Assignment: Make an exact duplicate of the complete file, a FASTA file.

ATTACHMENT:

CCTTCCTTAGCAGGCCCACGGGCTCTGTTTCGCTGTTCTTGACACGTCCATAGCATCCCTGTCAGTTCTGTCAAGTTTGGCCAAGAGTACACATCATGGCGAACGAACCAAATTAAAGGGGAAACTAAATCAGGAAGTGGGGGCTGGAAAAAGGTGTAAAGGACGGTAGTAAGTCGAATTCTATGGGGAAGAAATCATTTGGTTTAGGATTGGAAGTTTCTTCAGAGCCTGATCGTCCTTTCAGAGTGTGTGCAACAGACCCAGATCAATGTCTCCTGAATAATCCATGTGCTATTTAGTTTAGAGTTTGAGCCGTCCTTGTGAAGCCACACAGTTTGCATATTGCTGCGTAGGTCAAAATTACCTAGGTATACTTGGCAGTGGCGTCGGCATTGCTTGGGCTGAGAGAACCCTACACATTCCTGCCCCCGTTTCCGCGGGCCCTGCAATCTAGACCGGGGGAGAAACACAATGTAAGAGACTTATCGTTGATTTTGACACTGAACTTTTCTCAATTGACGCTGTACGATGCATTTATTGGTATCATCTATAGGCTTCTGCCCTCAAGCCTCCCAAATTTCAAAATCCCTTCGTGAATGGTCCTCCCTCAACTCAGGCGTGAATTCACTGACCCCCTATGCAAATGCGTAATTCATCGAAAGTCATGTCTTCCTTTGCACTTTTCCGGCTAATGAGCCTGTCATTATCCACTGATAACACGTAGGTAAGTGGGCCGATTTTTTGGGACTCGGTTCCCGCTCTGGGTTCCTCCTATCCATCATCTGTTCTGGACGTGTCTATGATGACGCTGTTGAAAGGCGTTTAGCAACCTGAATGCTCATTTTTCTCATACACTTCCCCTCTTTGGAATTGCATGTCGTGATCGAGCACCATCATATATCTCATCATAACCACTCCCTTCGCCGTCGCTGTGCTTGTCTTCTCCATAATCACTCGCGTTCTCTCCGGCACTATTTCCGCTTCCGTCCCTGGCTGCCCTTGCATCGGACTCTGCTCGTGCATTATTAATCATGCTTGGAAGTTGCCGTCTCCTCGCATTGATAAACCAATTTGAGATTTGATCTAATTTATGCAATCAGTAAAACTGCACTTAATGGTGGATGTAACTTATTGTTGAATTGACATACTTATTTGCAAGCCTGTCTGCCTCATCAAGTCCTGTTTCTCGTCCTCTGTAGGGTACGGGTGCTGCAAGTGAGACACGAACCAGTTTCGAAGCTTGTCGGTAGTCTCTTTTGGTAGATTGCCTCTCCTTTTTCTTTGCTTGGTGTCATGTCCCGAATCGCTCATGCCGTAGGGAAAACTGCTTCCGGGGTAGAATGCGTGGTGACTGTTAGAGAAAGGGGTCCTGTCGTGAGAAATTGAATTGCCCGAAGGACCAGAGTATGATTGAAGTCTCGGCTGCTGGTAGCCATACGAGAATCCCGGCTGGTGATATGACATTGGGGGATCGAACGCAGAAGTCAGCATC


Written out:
CCTTCCTTAGCAGGCCCACGGGCTCTGTTTCGCTGTTCTTGACACGTCCATAGCATCCCTGTCAGTTCTGTCAAGTTTGGCCAAGAGTACACATCATGGCGAACGAACCAAATTAAAGGGGAAACTAAATCAGGAAGTGGGGGCTGGAAAAAGGTGTAAAGGACGGTAGTAAGTCGAATTCTATGGGGAAGAAATCATTTGGTTTAGGATTGGAAGTTTCTTCAGAGCCTGATCGTCCTTTCAGAGTGTGTGCAACAGACCCAGATCAATGTCTCCTGAATAATCCATGTGCTATTTAGTTTAGAGTTTGAGCCGTCCTTGTGAAGCCACACAGTTTGCATATTGCTGCGTAGGTCAAAATTACCTAGGTATACTTGGCAGTGGCGTCGGCATTGCTTGGGCTGAGAGAACCCTACACATTCCTGCCCCCGTTTCCGCGGGCCCTGCAATCTAGACCGGGGGAGAAACACAATGTAAGAGACTTATCGTTGATTTTGACACTGAACTTTTCTCAATTGACGCTGTACGATGCATTTATTGGTATCATCTATAGGCTTCTGCCCTCAAGCCTCCCAAATTTCAAAATCCCTTCGTGAATGGTCCTCCCTCAACTCAGGCGTGAATTCACTGACCCCCTATGCAAATGCGTAATTCATCGAAAGTCATGTCTTCCTTTGCACTTTTCCGGCTAATGAGCCTGTCATTATCCACTGATAACACGTAGGTAAGTGGGCCGATTTTTTGGGACTCGGTTCCCGCTCTGGGTTCCTCCTATCCATCATCTGTTCTGGACGTGTCTATGATGACGCTGTTGAAAGGCGTTTAGCAACCTGAATGCTCATTTTTCTCATACACTTCCCCTCTTTGGAATTGCATGTCGTGATCGAGCACCATCATATATCTCATCATAACCACTCCCTTCGCCGTCGCTGTGCTTGTCTTCTCCATAATCACTCGCGTTCTCTCCGGCACTATTTCCGCTTCCGTCCCTGGCTGCCCTTGCATCGGACTCTGCTCGTGCATTATTAATCATGCTTGGAAGTTGCCGTCTCCTCGCATTGATAAACCAATTTGAGATTTGATCTAATTTATGCAATCAGTAAAACTGCACTTAATGGTGGATGTAACTTATTGTTGAATTGACATACTTATTTGCAAGCCTGTCTGCCTCATCAAGTCCTGTTTCTCGTCCTCTGTAGGGTACGGGTGCTGCAAGTGAGACACGAACCAGTTTCGAAGCTTGTCGGTAGTCTCTTTTGGTAGATTGCCTCTCCTTTTTCTTTGCTTGGTGTCATGTCCCGAATCGCTCATGCCGTAGGGAAAACTGCTTCCGGGGTAGAATGCGTGGTGACTGTTAGAGAAAGGGGTCCTGTCGTGAGAAATTGAATTGCCCGAAGGACCAGAGTATGATTGAAGTCTCGGCTGCTGGTAGCCATACGAGAATCCCGGCTGGTGATATGACATTGGGGGATCGAACGCAGAAGTCAGCATC